updated 3/15/2006 6:01:19 PM ET 2006-03-15T23:01:19

In the waning weeks of the tax filing season, small business owners can still grab hold of a huge deduction by setting up a retirement plan known as a Simplified Employee Pension.

Creating a retirement plan is one of those tasks that many small business owners keep wanting to take care of, but keep putting off. A SEP is a procrastinator’s dream, because the deadline for setting up one of these plans, or making your prior-year contribution to one, is the due date of your tax return — April 17 this year, or, if you’re planning to file for a six-month extension of the filing deadline, Oct. 16. (The usual dates of April 15 and Oct. 15 fall on weekends, so taxpayers get a little extra time to get their returns in).

The payoff of creating a SEP or any other retirement plan is huge. For the 2005 tax year, an employer can deduct up to 25 percent of an employee’s compensation, or up to $42,000.

SEPs have other advantages. Of all the retirement plans, they are the easiest to set up — a bank or other financial institution can help you do it — and they require the least paperwork to maintain. You are not required to file annual reports with the government as you must with what more complicated plans such as 401(k)s or profit-sharing plans — as long as you don’t also have one of those plans as well.

Perhaps the only easier route for a retirement plan is the Individual Retirement Account, said Robert Pesce, a certified public accountant with Marcum & Kliegman LLP in New York. But the tax breaks are much better with a SEP.

“It’s done in two seconds,” he said of the SEP. “It’s a great way to get started.”

If you’ve been thinking about setting up another plan, for example, a 401(k), you can still go ahead and do that after having created a SEP. But you’re limited in how much you contribute to all the plans; your total 2005 contributions for any employee cannot exceed 25 percent of their compensation or $42,000. That amount will rise for 2006.

You can find information about the various retirement plan options on the IRS Web site. The agency has an Online Resource Guide with details about SEPs and some of the other popular plans.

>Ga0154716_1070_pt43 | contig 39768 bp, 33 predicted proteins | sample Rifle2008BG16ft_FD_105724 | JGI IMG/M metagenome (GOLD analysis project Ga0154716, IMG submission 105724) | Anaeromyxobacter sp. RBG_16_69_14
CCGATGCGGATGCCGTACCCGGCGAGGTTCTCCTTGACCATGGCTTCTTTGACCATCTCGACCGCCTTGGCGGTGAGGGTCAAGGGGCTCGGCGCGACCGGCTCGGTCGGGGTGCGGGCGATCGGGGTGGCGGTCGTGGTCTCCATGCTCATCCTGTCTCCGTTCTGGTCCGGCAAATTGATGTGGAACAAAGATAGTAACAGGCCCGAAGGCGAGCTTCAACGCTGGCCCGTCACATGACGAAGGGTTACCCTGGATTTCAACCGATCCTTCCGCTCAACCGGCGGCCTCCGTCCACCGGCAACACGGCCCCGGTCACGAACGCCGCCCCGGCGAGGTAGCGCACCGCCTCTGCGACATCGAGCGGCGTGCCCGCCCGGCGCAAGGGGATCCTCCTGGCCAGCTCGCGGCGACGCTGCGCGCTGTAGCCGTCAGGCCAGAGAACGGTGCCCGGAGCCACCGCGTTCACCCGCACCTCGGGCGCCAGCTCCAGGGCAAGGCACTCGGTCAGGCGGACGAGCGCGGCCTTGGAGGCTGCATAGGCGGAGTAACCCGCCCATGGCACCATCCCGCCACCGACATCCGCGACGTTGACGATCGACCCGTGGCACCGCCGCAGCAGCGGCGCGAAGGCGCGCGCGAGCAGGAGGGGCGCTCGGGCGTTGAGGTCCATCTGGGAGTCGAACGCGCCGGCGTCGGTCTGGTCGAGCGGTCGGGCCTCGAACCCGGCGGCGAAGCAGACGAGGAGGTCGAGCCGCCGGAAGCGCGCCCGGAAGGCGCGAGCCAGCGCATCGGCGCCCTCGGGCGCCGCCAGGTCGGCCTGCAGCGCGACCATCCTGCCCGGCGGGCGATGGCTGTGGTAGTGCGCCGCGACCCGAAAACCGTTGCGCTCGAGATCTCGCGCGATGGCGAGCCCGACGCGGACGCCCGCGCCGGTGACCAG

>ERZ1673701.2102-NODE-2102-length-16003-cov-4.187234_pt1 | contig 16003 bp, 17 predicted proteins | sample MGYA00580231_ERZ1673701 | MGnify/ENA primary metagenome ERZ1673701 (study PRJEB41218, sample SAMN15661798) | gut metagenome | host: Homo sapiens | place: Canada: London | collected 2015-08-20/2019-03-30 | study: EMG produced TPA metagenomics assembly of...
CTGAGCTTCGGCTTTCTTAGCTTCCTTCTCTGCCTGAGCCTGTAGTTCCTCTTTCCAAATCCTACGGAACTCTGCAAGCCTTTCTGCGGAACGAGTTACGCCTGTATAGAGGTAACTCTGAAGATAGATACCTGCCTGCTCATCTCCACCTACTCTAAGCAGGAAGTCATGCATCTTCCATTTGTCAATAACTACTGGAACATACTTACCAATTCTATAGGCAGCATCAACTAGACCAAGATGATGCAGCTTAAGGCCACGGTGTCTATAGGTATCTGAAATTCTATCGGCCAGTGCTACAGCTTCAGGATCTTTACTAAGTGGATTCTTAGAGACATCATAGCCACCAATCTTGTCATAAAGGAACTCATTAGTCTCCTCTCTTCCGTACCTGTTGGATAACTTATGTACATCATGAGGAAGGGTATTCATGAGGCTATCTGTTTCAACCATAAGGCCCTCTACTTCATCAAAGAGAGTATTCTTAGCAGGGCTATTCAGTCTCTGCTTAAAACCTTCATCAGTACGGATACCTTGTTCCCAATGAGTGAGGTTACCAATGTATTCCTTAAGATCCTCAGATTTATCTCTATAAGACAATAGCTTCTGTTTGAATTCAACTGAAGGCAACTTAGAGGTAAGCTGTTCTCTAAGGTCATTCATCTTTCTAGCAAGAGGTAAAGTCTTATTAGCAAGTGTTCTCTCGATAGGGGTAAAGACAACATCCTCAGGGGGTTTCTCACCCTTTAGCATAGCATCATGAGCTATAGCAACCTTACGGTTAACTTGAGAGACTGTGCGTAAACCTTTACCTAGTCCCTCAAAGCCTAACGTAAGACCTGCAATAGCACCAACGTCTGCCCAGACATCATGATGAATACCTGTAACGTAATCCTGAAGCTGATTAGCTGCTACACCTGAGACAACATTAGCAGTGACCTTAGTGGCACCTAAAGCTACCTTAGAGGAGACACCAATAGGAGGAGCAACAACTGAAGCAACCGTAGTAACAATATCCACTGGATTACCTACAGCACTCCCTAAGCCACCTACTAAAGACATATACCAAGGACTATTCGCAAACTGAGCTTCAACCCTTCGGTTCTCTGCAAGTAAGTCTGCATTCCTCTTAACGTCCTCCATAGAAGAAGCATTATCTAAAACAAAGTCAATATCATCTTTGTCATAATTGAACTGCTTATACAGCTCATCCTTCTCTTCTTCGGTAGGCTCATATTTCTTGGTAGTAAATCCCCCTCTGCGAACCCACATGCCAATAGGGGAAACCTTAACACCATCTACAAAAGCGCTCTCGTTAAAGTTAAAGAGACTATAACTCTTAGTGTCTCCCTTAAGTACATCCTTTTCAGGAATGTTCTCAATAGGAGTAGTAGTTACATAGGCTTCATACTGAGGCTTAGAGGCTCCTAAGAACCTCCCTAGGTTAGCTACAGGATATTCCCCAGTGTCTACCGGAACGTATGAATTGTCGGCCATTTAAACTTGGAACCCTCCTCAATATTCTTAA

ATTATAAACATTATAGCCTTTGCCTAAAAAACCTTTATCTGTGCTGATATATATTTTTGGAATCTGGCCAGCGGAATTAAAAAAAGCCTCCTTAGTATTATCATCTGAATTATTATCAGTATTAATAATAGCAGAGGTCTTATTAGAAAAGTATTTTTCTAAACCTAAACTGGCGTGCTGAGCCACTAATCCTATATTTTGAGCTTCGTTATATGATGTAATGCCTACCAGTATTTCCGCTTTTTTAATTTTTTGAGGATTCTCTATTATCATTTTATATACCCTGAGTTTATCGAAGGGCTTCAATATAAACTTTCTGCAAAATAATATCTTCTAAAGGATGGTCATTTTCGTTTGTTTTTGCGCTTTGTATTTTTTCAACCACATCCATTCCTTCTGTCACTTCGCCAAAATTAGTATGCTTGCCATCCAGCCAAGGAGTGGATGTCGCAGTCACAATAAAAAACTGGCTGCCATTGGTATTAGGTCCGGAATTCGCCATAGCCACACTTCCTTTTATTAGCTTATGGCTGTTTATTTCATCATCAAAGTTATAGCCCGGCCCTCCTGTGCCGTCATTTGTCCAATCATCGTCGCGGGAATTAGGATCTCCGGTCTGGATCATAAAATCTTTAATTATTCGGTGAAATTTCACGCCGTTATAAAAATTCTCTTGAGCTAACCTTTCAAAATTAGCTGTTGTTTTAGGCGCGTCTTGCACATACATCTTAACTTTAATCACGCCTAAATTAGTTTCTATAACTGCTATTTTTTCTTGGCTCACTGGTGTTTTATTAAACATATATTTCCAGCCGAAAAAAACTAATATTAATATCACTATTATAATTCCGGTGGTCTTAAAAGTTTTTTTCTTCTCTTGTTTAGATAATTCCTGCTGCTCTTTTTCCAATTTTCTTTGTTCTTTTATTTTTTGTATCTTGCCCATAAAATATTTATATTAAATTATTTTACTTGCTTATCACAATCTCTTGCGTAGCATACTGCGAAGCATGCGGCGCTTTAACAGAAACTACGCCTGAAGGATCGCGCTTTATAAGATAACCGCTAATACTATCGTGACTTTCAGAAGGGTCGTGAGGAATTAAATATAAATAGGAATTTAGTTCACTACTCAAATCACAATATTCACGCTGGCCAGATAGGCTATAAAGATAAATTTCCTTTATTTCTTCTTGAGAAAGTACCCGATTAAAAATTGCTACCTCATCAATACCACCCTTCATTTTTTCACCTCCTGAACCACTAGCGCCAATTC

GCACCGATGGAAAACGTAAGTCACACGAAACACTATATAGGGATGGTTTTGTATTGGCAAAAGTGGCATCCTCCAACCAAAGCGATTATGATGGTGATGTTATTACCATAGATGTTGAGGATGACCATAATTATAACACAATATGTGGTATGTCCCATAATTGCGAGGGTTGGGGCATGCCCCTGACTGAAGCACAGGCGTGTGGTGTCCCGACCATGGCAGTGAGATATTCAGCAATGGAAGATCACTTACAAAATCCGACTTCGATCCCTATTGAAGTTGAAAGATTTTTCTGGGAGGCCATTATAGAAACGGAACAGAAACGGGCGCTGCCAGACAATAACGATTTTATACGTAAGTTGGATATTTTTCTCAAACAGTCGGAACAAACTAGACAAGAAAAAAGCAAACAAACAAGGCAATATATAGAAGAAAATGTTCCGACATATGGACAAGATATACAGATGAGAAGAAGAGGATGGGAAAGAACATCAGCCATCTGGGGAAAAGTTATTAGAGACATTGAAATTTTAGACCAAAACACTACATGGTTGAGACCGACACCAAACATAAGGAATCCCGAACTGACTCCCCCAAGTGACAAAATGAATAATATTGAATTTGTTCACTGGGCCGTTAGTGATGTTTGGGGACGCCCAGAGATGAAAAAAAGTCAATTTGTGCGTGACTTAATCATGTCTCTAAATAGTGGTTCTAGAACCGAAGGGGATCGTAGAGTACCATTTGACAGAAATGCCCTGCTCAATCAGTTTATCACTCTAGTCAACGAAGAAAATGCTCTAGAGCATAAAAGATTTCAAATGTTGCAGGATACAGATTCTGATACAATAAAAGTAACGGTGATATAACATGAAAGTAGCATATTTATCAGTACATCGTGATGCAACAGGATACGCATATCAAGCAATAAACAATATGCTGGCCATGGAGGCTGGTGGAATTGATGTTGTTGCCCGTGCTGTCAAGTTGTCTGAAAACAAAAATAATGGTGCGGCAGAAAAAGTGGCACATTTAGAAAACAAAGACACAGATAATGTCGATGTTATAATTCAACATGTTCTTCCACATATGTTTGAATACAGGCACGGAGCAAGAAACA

Other resources include IRS Publication 560, Retirement Plans for Small Business, downloadable from the IRS site, and the Department of Labor site, too. There, you’ll also find information on the types of plans and your responsibilities, such as annual paperwork requirements, for each.

Setting up a SEP involves complying with the instructions that accompany a very short IRS form, 5305-SEP, which mostly means setting up accounts for your participating employees and giving them disclosure documents that your bank should provide. You need to complete Form 5305-SEP and also give copies of that to your employees. In most cases, you don’t file the form with the IRS. But be aware that if you have another plan such as a 401(k), you cannot use Form 5305-SEP.

The SEP is of course just one of the retirement plan options available, and a savvy business owner will consider whether he or she should be continuing to fund a SEP or move on to another type of plan. With the year nearly a-third over, and retirement planning often not a priority, owners thinking of plans such as SIMPLEs, 401(k)s and profit-sharing plans need to start working on them soon.

“You’ve got to be thinking about 2006 now,” Pesce said.

The SIMPLE, or Savings Incentive Match Plans for Employees, is a plan for companies with 100 or fewer employees. It can be set up like an Individual Retirement or a 401(k), and provides for employers to match employee contributions. It has more paperwork than a SEP, but far less than what are called the qualified plans, such as profit-sharing plans, defined benefit plans and money purchase plans.

The deadline for the SIMPLE is the tightest of all the plans; it has to be set up between Jan. 1 and Oct. 1, although a company that comes into existence after Oct. 1 can still set one up by the end of the year.

You’ve got a little more time with the more complicated plans, until the end of the year, but you’ll need that time — and to get help from a benefits expert, who can help you decide how to structure the plan, and from your accountant or other tax professional.

© 2013 The Associated Press. All rights reserved. This material may not be published, broadcast, rewritten or redistributed.

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